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Another record year for KASTO

Sawing machine and storage system supplier, KASTO, reports that turnover in the UK in 2012 will be 12 to 15 per cent higher than in the previous year. Located in Milton Keynes, the firm is a wholly owned subsidiary of the KASTO group, which has its headquarters in Achern, Germany.

The increase in the level of business is commendable, bearing in mind that 2011 itself was a record year for KASTO in the UK. To put in perspective how well its customers and British manufacturing as a whole appear to be coming out of recession, the company’s turnover is three times that of 2009.

In relation to the many facets of KASTO UK’s business over the past 12 months, managing director Ernst Wagner highlights three issues. In the first, he bemoans a chronic shortage of competent electrical / mechanical / hydraulic service engineers, which has had an adverse effect on this aspect of the business.

On a positive note, the second point he makes is that as a result of three years’ solid performance, a new sales engineer has been appointed with effect from January 2013. Nearly 30 years’ experience selling sawing machines plus knowledge of the steel stockholding industry ideally suit him to his new post.

Mr Wagner’s last topic was to point out that a new report published in November 2012 by business analysis firm, Plimsoll, which reviewed data from 78 saw manufacturers and suppliers, placed KASTO UK in the top rank (of five) in terms of business performance.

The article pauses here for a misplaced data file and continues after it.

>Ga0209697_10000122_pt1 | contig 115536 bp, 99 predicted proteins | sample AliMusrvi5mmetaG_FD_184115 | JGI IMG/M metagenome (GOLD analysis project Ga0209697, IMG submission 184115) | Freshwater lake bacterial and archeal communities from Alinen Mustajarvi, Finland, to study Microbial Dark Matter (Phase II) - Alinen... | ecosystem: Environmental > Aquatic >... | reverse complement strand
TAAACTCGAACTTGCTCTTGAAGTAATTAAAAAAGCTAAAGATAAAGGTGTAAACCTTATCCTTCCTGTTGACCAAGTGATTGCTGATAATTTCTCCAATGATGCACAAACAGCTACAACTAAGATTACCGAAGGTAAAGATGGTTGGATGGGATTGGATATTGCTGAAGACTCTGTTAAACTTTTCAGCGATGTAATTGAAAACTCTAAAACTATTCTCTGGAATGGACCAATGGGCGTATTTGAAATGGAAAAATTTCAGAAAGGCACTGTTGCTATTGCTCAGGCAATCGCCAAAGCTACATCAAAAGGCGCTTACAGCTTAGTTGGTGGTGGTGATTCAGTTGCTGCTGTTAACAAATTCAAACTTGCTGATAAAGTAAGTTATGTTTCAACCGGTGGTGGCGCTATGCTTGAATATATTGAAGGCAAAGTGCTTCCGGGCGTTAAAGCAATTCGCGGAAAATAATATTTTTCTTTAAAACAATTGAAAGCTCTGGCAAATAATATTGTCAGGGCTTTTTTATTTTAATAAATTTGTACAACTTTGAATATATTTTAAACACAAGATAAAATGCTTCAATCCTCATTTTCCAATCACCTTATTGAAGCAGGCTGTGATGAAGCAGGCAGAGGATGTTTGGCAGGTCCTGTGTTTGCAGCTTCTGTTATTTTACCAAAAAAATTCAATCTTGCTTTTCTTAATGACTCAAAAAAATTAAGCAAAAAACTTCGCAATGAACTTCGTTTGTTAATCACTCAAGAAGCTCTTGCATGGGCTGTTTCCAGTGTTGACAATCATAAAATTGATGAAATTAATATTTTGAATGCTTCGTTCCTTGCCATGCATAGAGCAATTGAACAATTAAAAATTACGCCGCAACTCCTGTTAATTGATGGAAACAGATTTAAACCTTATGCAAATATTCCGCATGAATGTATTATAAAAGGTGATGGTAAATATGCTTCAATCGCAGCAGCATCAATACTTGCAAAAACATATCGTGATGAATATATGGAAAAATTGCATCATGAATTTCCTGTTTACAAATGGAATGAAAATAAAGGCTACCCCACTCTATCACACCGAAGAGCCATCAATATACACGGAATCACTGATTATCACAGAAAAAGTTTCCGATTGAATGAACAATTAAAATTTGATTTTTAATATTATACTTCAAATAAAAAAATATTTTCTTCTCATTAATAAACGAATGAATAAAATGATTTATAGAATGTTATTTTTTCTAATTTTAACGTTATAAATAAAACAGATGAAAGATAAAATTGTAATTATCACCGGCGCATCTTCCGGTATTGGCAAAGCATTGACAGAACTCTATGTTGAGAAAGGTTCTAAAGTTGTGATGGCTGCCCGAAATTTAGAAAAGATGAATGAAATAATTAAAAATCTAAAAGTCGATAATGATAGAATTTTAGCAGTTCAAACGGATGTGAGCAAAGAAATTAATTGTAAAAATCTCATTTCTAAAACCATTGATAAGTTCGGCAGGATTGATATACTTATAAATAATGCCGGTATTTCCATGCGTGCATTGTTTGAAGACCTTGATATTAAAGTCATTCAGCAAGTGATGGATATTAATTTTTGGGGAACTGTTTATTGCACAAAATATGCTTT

Storage systems are potential for growth

The automated storage system side of the company’s activities remained constant as a proportion of turnover, accounting for a quarter of capital equipment sales during the year. The systems have all gone to OEMs; none to stockholders or subcontract manufacturers. The latter sectors, however, are good prospects for increased business. Holding long stock and sheet efficiently, securely and with full traceability is an appealing alternative to having material in conventional racking or on the floor.

Despite constant sales of tower stores over the past couple of years, enquiries have increased dramatically this year, by a factor of eight. It indicates that British manufacturers and stockholders are becoming more aware of, and receptive to, the message that prompt delivery of material to saws and other production equipment is key to making them more productive. Indeed, towards the end of November 2012, a significant order for an automated system was secured, valued in excess of £1 million.

Although KASTO is best known for its wide range of bandsaws and circular saws, the storage system side of the business is the one earmarked by Mr Wagner for rapid growth in the years ahead. He believes it will ultimately double the company’s turnover, mirroring the expansion in automated storage systems already seen in consumer goods manufacture and distribution.

The reason is not only down to business efficiency, but also to the high cost of land and hence industrial space in the UK. Saving floor area with vertical storage solutions, which allow more productive use of a building, means that there is more space for additional machines or storage. The approach can postpone or avoid having to move premises as a company expands.

Carbide sawing maintains upward trend

Mr Wagner continues, "2012 was the first year during which we sold almost the full gamut of our different types of sawing machine, from top-end bandsaws through mid-range models to our workshop programme for jobbing applications.